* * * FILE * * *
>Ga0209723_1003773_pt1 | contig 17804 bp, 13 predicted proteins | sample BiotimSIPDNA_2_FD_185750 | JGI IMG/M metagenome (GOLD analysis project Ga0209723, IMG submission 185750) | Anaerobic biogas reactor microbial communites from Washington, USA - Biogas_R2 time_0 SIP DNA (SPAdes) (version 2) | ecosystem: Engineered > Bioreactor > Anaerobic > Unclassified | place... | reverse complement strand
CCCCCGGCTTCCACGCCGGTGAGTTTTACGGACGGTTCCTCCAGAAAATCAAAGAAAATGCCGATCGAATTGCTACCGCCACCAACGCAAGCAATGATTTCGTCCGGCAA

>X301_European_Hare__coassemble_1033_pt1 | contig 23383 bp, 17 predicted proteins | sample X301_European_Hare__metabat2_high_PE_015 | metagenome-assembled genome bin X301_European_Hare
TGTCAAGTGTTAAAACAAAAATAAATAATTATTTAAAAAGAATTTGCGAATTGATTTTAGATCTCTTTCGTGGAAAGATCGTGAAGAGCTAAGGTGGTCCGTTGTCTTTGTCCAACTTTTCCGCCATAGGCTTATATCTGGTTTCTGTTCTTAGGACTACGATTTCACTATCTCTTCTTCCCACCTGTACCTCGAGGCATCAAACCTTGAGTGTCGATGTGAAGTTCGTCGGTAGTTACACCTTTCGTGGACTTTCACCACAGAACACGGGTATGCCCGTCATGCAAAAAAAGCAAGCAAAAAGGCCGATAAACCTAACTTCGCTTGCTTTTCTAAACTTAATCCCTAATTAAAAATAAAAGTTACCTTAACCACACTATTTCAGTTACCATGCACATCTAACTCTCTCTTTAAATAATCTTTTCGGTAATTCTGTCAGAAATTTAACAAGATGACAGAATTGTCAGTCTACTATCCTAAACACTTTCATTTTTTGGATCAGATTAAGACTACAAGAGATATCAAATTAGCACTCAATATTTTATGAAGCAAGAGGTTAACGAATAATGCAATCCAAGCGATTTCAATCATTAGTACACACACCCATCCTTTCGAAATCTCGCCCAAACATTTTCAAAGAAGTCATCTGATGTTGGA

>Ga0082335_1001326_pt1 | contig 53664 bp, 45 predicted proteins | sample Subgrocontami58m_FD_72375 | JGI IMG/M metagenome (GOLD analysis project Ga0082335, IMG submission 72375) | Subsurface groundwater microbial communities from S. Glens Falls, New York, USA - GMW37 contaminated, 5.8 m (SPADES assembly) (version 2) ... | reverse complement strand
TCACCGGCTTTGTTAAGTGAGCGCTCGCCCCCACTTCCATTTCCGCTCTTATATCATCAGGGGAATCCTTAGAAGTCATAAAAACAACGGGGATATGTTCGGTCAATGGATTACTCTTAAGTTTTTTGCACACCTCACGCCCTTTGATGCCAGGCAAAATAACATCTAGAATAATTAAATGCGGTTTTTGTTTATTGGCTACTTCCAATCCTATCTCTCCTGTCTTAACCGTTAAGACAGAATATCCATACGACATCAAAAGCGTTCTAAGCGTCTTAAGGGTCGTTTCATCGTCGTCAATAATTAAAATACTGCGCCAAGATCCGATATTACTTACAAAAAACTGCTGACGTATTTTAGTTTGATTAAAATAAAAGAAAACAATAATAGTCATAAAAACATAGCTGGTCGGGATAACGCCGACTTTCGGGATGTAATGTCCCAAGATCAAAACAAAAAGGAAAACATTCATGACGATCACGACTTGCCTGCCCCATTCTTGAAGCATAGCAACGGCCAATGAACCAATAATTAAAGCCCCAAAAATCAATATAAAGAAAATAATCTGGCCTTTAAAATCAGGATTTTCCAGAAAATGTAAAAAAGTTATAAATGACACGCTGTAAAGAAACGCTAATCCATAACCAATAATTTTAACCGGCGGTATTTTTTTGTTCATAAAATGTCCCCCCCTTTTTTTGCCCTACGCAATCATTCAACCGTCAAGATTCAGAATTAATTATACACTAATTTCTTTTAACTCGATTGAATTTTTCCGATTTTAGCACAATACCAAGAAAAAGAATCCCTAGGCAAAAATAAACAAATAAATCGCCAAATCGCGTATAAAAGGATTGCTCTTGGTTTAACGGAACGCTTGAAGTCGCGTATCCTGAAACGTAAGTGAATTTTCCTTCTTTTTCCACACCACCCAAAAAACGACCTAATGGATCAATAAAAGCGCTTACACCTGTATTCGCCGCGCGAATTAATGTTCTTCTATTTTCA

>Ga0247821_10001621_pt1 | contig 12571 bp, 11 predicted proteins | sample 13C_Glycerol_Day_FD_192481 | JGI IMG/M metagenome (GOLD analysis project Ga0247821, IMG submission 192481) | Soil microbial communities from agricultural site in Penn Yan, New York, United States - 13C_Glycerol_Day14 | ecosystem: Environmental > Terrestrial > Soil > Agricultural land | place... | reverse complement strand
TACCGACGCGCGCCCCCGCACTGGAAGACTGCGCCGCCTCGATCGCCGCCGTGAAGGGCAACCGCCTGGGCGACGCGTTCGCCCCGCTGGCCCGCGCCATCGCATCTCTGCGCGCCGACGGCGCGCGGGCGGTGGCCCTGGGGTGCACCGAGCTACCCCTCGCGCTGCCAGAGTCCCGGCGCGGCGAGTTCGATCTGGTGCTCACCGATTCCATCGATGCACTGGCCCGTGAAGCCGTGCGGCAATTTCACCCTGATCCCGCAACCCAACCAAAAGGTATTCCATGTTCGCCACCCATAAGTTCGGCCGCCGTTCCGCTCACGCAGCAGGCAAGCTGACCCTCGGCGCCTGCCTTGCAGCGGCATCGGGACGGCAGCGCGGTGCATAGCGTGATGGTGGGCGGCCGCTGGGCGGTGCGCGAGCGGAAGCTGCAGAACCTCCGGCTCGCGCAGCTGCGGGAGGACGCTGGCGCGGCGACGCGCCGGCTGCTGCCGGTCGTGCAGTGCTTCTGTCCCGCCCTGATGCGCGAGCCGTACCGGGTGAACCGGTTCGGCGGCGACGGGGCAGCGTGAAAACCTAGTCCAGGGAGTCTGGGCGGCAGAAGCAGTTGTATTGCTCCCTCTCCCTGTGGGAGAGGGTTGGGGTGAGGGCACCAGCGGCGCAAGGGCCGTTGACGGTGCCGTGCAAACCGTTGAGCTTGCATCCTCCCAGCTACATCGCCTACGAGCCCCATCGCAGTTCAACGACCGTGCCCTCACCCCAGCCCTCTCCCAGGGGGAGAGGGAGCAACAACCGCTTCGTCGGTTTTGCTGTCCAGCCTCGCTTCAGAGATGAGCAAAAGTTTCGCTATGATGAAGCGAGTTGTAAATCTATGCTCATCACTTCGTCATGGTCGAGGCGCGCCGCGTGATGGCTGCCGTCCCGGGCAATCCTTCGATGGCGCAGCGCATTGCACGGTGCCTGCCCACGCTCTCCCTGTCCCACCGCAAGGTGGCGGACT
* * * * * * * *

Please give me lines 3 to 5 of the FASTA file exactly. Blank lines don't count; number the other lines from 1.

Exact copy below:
>X301_European_Hare__coassemble_1033_pt1 | contig 23383 bp, 17 predicted proteins | sample X301_European_Hare__metabat2_high_PE_015 | metagenome-assembled genome bin X301_European_Hare
TGTCAAGTGTTAAAACAAAAATAAATAATTATTTAAAAAGAATTTGCGAATTGATTTTAGATCTCTTTCGTGGAAAGATCGTGAAGAGCTAAGGTGGTCCGTTGTCTTTGTCCAACTTTTCCGCCATAGGCTTATATCTGGTTTCTGTTCTTAGGACTACGATTTCACTATCTCTTCTTCCCACCTGTACCTCGAGGCATCAAACCTTGAGTGTCGATGTGAAGTTCGTCGGTAGTTACACCTTTCGTGGACTTTCACCACAGAACACGGGTATGCCCGTCATGCAAAAAAAGCAAGCAAAAAGGCCGATAAACCTAACTTCGCTTGCTTTTCTAAACTTAATCCCTAATTAAAAATAAAAGTTACCTTAACCACACTATTTCAGTTACCATGCACATCTAACTCTCTCTTTAAATAATCTTTTCGGTAATTCTGTCAGAAATTTAACAAGATGACAGAATTGTCAGTCTACTATCCTAAACACTTTCATTTTTTGGATCAGATTAAGACTACAAGAGATATCAAATTAGCACTCAATATTTTATGAAGCAAGAGGTTAACGAATAATGCAATCCAAGCGATTTCAATCATTAGTACACACACCCATCCTTTCGAAATCTCGCCCAAACATTTTCAAAGAAGTCATCTGATGTTGGA

>Ga0082335_1001326_pt1 | contig 53664 bp, 45 predicted proteins | sample Subgrocontami58m_FD_72375 | JGI IMG/M metagenome (GOLD analysis project Ga0082335, IMG submission 72375) | Subsurface groundwater microbial communities from S. Glens Falls, New York, USA - GMW37 contaminated, 5.8 m (SPADES assembly) (version 2) ... | reverse complement strand